May 28, 2019 rated it liked it
This is my first dabble on speculative fiction and I must say, it's really great.
I love some of the stories here but some are just so-so. I guess I was just waiting for something more (really, I was expecting that the stories were all connected and that would've been really cool but that didn't happen so yeah)
Mar 07, 2019 rated it really liked it
Shelves: owned
One of the best short story collections I've ever read: no story feels out of place and Gabriela Lee manages to keep our attention (and our bodies at the edge of our seats). Speculative fiction at its finest. Can't wait to read what she writes next. ...more
Eulene Dellosa
Nov 08, 2020 rated it really liked it
First speculative fiction book that I have read. It was not really my genre but I enjoyed it. Personal favorites are: Tabula Rasa, August Moon, and Instructions on how to disappear.
Jun 13, 2017 rated it really liked it
I love the cover design and tht title of the book is catchy. I like how the stories were arranged. Tabula Rasa and August Moon really hit the spot for me.
While I wasn't crazy about some of the first stories, and there were a few typos, I still thoroughly enjoyed most of the stories here! The stories were a mixture of sci-fi, fantasy, magical realism and horror, and I actually found myself really surprised by how much I enjoyed some of them.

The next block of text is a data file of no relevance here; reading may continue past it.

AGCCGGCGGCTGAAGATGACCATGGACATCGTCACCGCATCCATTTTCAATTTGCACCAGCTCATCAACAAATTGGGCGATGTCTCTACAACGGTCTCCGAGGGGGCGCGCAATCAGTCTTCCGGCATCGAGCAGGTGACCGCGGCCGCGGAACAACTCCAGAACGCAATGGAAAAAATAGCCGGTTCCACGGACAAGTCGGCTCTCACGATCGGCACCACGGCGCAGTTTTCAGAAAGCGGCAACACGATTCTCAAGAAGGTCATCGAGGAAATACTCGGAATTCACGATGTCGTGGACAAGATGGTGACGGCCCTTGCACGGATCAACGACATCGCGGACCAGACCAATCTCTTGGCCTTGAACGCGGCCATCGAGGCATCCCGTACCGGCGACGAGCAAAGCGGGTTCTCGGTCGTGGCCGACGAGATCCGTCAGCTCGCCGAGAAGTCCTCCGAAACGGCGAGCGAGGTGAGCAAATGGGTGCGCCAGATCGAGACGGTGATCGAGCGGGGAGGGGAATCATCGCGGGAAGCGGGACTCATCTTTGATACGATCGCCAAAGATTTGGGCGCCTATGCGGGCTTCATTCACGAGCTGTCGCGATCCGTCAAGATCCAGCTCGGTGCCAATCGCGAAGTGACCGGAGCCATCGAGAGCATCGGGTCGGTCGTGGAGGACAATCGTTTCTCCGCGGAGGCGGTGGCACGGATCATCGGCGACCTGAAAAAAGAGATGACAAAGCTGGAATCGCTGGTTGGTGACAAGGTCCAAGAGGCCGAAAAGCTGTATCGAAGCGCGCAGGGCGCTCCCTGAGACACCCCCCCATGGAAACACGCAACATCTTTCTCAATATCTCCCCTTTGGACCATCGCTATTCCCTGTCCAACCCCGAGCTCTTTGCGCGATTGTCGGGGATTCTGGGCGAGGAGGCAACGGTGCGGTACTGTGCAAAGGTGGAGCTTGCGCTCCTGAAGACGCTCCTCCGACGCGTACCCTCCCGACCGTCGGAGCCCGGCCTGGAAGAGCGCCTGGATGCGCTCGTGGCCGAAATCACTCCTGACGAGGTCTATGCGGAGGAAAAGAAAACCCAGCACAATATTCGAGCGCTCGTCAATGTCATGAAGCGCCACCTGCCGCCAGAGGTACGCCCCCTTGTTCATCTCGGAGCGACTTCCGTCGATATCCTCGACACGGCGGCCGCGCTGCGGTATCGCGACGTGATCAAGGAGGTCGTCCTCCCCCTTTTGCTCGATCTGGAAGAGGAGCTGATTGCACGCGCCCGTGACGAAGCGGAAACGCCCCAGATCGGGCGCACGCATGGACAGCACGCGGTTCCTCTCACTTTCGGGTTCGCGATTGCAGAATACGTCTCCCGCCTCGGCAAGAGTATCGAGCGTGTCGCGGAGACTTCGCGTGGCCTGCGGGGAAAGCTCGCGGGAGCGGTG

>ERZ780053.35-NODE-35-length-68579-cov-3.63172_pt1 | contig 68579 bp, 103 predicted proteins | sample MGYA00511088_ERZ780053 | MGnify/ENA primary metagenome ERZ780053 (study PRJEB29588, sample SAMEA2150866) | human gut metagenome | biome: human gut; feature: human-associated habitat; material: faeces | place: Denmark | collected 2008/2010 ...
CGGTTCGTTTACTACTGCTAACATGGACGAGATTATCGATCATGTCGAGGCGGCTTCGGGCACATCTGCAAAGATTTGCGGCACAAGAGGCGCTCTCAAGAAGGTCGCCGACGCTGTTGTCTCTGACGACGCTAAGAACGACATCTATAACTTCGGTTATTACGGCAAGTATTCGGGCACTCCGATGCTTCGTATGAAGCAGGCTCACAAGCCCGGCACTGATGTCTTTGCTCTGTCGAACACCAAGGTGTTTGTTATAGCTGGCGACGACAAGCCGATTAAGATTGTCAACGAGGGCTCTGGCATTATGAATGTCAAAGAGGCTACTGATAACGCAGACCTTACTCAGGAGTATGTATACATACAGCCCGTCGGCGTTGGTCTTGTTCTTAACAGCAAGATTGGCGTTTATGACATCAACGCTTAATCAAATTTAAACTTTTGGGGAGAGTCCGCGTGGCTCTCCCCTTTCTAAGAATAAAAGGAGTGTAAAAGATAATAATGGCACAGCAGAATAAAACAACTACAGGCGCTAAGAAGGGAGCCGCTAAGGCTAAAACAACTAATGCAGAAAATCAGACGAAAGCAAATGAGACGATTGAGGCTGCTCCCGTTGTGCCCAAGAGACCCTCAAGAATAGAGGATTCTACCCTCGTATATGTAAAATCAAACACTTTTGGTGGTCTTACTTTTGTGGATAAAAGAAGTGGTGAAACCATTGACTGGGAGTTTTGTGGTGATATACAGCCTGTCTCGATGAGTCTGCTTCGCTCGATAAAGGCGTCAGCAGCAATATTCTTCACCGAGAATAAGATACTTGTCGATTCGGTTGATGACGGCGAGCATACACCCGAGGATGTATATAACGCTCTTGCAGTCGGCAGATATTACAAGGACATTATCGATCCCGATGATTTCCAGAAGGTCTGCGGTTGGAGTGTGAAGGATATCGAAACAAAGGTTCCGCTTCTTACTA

This is, I think, only the second short story collection I ever finished reading, since I seem to struggle to get into them, and the first one to make me think that maybe I could actually enjoy short stories, s
Jan 15, 2017 rated it it was amazing
Shelves: owned, filipino-lit
First off, I grabbed this book because of the cover and the title. I was looking forward to sad, depressing and heart-wrenching stories but instead I got better stories.

I enjoyed the mix of the stories in this collection- sci-fi/dystopian story, a magical/fantasy/horror one and other weird stories that would make you think. I loved Stations because of its setting and the sci-fi-ish feel to it and I liked the code "the Kalapati is free". Weird but Idk, it has some patriotic feel to it.

Tabula ra
Ann Louise De Leon
Sep 17, 2016 rated it really liked it
The best thing in this book is the cover design.
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Wannabe writer, amateur fangirl, bibliophile, geek. Currently a wandering academic.